• Eagle Lake covered in snow nearing dusk


    National Park Maine

There are park alerts in effect.
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  • Carriage Roads Closed

    All park carriage roads are closed until further notice to prevent damage during the spring thaw. For more information: (207) 288-3338

  • Trail Closures: Peregrine Falcon Nesting

    Precipice Cliff and Valley Cove areas are closed to all public entry until further notice for peregrine falcon nesting season. More »

  • Blackwoods Campground is open

    Blackwoods Campground is open and is sites are available by self-registration at the campground. More »

  • 2014 Season Openings

    Park Loop Rd, Cadillac Mountain Rd, & Hulls Cove Visitor Center is open. Call (207) 288-3338 or follow us on Facebook (www.facebook.com/AcadiaNPS) for more information More »

  • Jordan Pond boat ramp parking lot is closed for construction

    It's scheduled to reopen on June 28. There may be intermittent openings at the discretion of the contractor. The North Lot parking area will remain open for access to the Jordan Pond House Restaurant & hiking & biking trails.

Precipice Trail Reopens

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Date: August 17, 2007
Contact: Gary Stellpflug, 207-288-8760

The Acadia National Park trail crew reopened the Precipice Trail on August 16. In fall 2006, a series of earthquakes on Mount Desert Island caused extensive rockslides on Champlain Mountain, resulting in the closure of the Precipice Trail and East Face Champlain Trail. To open the trail, park trail crews removed fallen rock and shattered trees damaged in the rockslides. The trail crew rehabilitated damaged stone staircases, repaired iron rungs and handrails, and restored tread sections on the Precipice Trail.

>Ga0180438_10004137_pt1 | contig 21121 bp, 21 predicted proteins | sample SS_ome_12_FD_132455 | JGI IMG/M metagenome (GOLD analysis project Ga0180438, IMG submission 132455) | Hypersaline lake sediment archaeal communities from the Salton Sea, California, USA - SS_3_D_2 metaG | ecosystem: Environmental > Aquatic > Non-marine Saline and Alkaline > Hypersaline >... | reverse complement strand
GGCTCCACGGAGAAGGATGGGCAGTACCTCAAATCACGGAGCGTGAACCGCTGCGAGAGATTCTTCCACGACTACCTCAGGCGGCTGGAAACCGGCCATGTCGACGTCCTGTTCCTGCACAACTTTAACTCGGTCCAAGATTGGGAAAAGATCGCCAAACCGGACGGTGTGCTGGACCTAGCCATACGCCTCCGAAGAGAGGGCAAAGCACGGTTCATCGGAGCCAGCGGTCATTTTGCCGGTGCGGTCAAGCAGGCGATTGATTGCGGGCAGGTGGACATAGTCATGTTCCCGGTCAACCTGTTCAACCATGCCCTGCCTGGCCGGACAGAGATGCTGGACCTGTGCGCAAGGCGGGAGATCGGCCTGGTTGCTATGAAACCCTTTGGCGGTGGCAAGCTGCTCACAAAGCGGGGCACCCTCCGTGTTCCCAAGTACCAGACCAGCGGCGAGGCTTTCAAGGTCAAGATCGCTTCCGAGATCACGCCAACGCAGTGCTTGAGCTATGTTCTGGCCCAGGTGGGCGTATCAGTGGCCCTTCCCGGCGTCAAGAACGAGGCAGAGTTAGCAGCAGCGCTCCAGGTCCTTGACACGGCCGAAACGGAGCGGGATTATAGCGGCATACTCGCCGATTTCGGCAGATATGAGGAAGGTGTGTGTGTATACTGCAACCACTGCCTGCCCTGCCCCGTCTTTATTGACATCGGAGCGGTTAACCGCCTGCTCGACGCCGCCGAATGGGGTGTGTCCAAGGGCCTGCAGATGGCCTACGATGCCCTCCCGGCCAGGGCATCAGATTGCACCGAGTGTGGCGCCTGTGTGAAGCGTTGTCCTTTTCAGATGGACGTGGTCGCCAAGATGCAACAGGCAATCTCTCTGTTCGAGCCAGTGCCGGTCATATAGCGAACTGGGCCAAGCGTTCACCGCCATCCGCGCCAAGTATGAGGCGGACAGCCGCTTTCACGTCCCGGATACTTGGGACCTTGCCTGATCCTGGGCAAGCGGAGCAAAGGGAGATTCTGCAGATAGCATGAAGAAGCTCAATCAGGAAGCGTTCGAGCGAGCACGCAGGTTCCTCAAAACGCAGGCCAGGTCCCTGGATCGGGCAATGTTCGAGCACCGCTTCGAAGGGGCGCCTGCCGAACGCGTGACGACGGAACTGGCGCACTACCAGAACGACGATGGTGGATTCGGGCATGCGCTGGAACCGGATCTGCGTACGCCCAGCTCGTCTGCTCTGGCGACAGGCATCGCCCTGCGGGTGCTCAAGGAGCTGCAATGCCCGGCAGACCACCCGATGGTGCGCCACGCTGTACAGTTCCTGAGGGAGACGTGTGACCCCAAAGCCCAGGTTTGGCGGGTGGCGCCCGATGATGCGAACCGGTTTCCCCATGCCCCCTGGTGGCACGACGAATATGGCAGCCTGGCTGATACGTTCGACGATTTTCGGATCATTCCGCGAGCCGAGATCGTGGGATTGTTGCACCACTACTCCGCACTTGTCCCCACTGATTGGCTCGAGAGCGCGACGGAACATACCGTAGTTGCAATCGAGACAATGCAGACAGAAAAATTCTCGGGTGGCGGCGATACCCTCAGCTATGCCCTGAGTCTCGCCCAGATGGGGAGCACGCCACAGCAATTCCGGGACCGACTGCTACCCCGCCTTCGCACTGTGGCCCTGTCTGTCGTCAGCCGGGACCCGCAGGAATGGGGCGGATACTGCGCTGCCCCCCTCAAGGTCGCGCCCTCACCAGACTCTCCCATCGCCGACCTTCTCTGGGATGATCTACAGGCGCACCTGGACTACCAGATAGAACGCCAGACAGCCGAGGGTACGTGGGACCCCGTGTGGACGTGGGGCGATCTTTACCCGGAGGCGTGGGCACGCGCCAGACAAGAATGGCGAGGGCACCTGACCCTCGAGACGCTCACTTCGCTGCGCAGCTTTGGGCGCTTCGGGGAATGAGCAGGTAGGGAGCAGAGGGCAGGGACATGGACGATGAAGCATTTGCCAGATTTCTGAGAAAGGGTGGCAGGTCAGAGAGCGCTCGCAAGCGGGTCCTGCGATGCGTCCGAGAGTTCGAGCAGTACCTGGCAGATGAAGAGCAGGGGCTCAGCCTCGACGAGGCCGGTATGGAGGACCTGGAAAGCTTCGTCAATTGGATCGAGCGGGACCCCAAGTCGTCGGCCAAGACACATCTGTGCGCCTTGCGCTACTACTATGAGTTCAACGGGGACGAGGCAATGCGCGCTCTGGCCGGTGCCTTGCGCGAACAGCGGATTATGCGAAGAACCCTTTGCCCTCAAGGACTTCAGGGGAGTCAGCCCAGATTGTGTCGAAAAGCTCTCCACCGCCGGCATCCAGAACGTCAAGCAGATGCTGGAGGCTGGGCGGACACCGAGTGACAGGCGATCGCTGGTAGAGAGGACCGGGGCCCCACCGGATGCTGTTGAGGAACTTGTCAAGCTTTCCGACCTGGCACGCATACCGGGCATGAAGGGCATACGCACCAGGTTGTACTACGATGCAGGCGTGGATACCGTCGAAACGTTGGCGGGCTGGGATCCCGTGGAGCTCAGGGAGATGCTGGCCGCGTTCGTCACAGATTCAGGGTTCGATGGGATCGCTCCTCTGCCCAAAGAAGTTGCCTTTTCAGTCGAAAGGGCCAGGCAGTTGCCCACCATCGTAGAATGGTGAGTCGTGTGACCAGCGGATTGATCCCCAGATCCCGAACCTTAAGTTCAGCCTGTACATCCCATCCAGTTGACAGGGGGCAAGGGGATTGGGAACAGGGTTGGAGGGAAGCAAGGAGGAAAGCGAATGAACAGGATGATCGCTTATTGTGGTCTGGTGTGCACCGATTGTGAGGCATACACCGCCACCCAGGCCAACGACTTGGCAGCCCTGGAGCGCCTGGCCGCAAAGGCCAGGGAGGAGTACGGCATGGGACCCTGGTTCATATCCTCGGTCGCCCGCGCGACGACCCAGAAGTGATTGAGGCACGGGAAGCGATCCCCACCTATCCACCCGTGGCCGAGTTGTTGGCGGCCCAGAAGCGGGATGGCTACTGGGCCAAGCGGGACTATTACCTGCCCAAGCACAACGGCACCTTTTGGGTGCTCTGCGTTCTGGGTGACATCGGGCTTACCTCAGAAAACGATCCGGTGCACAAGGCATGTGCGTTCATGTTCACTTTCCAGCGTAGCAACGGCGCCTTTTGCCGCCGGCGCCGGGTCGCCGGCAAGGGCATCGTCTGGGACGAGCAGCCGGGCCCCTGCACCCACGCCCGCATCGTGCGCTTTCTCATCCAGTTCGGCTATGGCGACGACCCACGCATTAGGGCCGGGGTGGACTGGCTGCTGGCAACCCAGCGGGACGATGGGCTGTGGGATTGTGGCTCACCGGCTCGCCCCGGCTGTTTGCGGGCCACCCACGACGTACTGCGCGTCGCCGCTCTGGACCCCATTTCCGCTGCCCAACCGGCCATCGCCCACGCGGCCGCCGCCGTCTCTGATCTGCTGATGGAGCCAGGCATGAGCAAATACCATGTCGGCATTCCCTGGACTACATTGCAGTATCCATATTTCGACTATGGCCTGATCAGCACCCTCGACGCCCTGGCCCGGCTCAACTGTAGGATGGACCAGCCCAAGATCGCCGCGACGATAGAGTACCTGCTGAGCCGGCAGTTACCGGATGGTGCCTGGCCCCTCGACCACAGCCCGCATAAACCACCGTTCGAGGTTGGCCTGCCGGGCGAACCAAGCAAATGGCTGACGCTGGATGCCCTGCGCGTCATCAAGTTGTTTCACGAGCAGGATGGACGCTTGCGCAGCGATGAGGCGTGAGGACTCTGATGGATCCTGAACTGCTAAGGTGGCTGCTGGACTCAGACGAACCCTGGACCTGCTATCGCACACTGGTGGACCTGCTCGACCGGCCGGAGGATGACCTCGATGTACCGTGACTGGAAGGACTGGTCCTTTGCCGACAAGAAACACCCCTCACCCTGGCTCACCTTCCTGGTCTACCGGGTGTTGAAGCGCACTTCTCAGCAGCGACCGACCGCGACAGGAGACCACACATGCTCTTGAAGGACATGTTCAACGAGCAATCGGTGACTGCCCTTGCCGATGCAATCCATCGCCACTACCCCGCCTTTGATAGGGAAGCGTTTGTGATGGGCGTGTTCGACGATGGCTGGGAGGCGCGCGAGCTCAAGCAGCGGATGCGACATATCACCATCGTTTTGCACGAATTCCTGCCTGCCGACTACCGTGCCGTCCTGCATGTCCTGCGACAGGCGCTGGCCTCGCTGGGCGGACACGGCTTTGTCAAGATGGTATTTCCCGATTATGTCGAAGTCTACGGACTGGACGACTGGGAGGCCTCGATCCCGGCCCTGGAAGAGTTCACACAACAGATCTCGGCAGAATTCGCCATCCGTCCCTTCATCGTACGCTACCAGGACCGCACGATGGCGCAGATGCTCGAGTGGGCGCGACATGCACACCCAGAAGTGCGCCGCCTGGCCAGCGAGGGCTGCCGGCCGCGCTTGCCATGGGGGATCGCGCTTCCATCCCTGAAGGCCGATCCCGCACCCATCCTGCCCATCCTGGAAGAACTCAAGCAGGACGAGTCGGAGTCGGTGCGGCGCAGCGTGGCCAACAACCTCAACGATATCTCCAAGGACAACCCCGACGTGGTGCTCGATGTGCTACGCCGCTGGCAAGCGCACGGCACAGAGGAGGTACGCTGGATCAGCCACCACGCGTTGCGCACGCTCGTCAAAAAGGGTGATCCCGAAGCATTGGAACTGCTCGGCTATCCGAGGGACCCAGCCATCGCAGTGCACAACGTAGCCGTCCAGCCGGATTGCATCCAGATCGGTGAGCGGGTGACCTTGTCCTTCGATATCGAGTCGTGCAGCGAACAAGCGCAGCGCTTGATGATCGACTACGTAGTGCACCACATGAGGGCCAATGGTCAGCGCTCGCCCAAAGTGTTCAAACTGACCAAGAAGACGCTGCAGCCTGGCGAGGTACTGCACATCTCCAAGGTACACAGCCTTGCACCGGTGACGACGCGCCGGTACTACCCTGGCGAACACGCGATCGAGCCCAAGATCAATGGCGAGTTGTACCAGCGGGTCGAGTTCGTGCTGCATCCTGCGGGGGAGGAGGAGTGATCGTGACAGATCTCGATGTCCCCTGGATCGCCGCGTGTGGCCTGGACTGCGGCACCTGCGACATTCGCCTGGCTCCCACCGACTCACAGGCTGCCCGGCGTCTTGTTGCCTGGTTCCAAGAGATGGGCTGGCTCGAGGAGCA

Crews continue work on the East Face Champlain Trail, which will remain closed until the summer of 2008. Trail work is accomplished with the assistance of Acadia Trails Forever, the partnership initiative of Acadia National Park and Friends of Acadia to restore Acadia’s trails.

For more information, contact the trail crew office at 288-8760.  

Did You Know?

A girl stands along the stone steps of the Kurt Diederich Path in this historic image taken around 1920.

Acadia National Park contains more than 120 miles of historic hiking trails. Many of these trails were established by local village improvement societies in the late 1800s and early 1900s. Today many of the historic features, such as stonework, are still visible.